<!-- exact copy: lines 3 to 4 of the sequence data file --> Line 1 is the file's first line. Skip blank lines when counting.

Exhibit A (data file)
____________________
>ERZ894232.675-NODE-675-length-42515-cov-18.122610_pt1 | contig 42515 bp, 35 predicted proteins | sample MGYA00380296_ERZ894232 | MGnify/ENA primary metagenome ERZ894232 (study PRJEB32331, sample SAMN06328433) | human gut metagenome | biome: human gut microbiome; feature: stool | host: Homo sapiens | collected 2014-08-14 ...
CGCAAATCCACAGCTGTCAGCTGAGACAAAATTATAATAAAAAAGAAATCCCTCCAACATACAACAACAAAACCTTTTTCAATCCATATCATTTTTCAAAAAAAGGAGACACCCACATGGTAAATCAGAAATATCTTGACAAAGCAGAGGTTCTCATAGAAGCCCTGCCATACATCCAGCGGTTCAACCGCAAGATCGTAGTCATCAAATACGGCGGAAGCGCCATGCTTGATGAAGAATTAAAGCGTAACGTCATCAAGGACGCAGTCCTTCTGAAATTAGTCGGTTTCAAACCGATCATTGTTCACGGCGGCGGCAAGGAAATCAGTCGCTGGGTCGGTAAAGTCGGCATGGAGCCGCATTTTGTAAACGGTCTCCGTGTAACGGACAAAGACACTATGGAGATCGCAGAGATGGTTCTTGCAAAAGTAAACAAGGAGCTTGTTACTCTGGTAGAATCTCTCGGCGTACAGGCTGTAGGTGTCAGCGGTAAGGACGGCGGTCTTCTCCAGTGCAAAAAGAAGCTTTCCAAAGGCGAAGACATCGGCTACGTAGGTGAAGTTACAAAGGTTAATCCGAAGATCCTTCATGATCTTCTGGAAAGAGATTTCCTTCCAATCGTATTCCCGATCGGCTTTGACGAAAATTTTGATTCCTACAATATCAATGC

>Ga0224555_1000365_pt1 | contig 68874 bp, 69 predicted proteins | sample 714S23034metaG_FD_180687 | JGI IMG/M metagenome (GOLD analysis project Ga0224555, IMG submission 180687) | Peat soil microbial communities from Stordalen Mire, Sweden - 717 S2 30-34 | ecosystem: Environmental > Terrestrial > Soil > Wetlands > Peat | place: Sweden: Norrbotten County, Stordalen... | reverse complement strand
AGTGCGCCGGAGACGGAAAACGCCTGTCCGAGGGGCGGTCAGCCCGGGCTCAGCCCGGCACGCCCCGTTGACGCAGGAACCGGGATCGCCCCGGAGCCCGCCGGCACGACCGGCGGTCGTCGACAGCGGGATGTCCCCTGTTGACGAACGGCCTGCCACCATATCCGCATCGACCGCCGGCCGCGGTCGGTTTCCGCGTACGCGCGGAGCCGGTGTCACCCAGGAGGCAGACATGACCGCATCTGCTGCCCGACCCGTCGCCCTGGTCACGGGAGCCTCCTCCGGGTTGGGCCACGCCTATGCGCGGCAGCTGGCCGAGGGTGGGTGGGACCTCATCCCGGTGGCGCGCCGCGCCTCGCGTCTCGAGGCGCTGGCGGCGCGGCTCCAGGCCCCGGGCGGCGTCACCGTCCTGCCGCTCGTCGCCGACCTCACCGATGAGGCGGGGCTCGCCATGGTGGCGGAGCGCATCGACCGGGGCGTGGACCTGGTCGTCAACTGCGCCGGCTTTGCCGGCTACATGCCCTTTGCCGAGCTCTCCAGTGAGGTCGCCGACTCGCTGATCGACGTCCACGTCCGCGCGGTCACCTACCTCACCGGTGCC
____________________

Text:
>Ga0224555_1000365_pt1 | contig 68874 bp, 69 predicted proteins | sample 714S23034metaG_FD_180687 | JGI IMG/M metagenome (GOLD analysis project Ga0224555, IMG submission 180687) | Peat soil microbial communities from Stordalen Mire, Sweden - 717 S2 30-34 | ecosystem: Environmental > Terrestrial > Soil > Wetlands > Peat | place: Sweden: Norrbotten County, Stordalen... | reverse complement strand
AGTGCGCCGGAGACGGAAAACGCCTGTCCGAGGGGCGGTCAGCCCGGGCTCAGCCCGGCACGCCCCGTTGACGCAGGAACCGGGATCGCCCCGGAGCCCGCCGGCACGACCGGCGGTCGTCGACAGCGGGATGTCCCCTGTTGACGAACGGCCTGCCACCATATCCGCATCGACCGCCGGCCGCGGTCGGTTTCCGCGTACGCGCGGAGCCGGTGTCACCCAGGAGGCAGACATGACCGCATCTGCTGCCCGACCCGTCGCCCTGGTCACGGGAGCCTCCTCCGGGTTGGGCCACGCCTATGCGCGGCAGCTGGCCGAGGGTGGGTGGGACCTCATCCCGGTGGCGCGCCGCGCCTCGCGTCTCGAGGCGCTGGCGGCGCGGCTCCAGGCCCCGGGCGGCGTCACCGTCCTGCCGCTCGTCGCCGACCTCACCGATGAGGCGGGGCTCGCCATGGTGGCGGAGCGCATCGACCGGGGCGTGGACCTGGTCGTCAACTGCGCCGGCTTTGCCGGCTACATGCCCTTTGCCGAGCTCTCCAGTGAGGTCGCCGACTCGCTGATCGACGTCCACGTCCGCGCGGTCACCTACCTCACCGGTGCC